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Unformatted text preview: Ready for a change? Open | Close Your ad here. Buy Media Now All Articles Products Column Courses VirtuaLabs Webinars Login | Register Welcome Guest Embedded.com Deadline Scheduling By Peter Dibble Embedded Systems Design (03/04/01, 09:31:48 AM EST) Most real-time operating systems are based on static priorityscheduling. But how can systems be truly real time without an awareness of deadlines? I have not yet used a deadline scheduler or implemented one for serious use, and I've only read a fraction of the "relevant literature." I cannot call myself a real-time scheduling expert. I am, however, an interested and half-committed neophyte. In the last few years, I've spent many weeks with real-time scheduling fanatics in the Real-Time Java Working Group and the Real-Time Java Experts Group. The Real Time Specification for Java has carefully-prepared slots for improved scheduling algorithms. They are there because the experts group wants the specification to be relevant after the real-time community moves away from static priority scheduling. There is a serious possibility this movement will happen. I started out profoundly skeptical. I have used static priority scheduling for decades and never found a scheduling problem I could not solve. More fundamentally, I, like most real-time programmers, am a control freak. I can think of too many ways a complex, authoritarian scheduler could break a system. The potential of dynamic priority is closely coupled with "write-once-run-anywhere." Priorities are all the scheduler needs to know if the only critical fact is the relative ranking of tasks. That implies that only the highest priority task has hard real-time characteristics. If there is more than one real-time task, the scheduler might serve the system better if it knows when each task needs to complete and how long it will take. In the best case, the scheduler can tell you what deadlines it can guarantee, and meet those commitments. This isn't exactly write once run anywhere, but it is the best we can expect in a real-time environment. A priority scheduler cannot make guarantees, and it may fail in unexpected ways if it is moved out of the environment for which it was designed. This may sound too positive. I am not sure dynamic priority scheduling is ready for widespread use today. It has practical problems starting with the extreme difficulty of putting a strict limit on how much processor time a task will require even in a specified environment, and ending with the NP-completeness of the general scheduling problem. It is, however, something anyone seriously concerned with real-time systems design needs to track. Some definitions We are used to fixed-priority schedulers. The term is a little misleading since priorities are not necessarily fixed. They can be freely changed under program control, but the scheduler is not allowed to change them. Aging (which I will discuss in detail later) pushes this definition, but fixed priority schedulers with aging are still considered fixed...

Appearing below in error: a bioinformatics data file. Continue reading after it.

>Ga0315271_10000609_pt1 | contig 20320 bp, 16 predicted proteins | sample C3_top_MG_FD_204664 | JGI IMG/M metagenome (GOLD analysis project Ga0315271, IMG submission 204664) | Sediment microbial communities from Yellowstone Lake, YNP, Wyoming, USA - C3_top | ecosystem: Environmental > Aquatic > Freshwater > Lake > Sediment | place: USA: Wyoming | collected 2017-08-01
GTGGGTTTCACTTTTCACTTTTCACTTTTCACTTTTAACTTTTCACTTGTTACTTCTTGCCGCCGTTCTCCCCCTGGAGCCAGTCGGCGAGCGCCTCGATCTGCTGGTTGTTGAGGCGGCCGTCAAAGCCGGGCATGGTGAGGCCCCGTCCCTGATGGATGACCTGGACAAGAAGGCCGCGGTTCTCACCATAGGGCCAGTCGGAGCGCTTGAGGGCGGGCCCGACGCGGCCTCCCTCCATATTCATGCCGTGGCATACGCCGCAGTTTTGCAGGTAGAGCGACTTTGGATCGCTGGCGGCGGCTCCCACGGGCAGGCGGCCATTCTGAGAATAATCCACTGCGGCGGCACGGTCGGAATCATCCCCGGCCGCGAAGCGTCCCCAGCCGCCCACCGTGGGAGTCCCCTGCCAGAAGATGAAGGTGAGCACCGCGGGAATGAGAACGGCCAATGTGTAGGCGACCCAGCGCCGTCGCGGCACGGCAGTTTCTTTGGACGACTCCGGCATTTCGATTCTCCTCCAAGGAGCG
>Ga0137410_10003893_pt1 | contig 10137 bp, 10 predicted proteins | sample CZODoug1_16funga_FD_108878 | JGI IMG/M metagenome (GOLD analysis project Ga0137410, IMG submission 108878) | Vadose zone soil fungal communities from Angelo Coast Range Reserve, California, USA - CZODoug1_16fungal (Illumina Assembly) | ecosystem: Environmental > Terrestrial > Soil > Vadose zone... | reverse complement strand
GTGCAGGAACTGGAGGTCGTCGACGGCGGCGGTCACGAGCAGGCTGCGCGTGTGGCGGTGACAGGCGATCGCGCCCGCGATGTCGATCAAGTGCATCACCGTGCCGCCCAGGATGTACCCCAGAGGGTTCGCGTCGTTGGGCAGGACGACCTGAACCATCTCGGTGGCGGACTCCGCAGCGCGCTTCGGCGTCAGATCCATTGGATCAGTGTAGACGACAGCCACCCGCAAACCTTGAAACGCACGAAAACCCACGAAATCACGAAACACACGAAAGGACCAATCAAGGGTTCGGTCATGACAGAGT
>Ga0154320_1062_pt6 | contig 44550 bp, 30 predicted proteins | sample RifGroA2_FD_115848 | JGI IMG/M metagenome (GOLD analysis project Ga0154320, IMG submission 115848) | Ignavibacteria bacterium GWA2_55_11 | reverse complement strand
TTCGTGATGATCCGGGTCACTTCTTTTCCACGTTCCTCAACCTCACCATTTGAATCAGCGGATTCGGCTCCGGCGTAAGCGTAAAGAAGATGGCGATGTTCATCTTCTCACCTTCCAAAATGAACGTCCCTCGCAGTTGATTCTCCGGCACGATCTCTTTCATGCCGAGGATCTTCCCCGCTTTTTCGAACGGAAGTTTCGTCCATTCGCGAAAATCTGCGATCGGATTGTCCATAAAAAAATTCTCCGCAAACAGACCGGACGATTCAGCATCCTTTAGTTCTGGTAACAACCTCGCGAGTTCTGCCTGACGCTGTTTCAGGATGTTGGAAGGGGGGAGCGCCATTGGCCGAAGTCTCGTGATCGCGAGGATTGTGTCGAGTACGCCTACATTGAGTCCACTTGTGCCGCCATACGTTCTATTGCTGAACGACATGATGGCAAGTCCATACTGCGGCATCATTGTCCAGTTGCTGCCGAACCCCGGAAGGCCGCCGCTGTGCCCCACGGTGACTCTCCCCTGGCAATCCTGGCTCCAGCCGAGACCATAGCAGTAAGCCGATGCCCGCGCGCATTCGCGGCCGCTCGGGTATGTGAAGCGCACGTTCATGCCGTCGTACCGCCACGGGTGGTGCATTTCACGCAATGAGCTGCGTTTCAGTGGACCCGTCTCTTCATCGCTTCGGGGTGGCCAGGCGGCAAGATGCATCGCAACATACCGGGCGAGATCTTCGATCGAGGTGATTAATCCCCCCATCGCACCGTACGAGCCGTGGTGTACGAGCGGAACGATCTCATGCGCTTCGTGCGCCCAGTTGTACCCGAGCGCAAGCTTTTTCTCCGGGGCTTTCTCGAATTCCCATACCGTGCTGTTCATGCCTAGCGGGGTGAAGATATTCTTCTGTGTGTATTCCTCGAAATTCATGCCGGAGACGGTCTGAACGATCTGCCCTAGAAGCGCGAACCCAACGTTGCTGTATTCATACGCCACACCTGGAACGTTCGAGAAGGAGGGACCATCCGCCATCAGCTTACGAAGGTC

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- Spring '09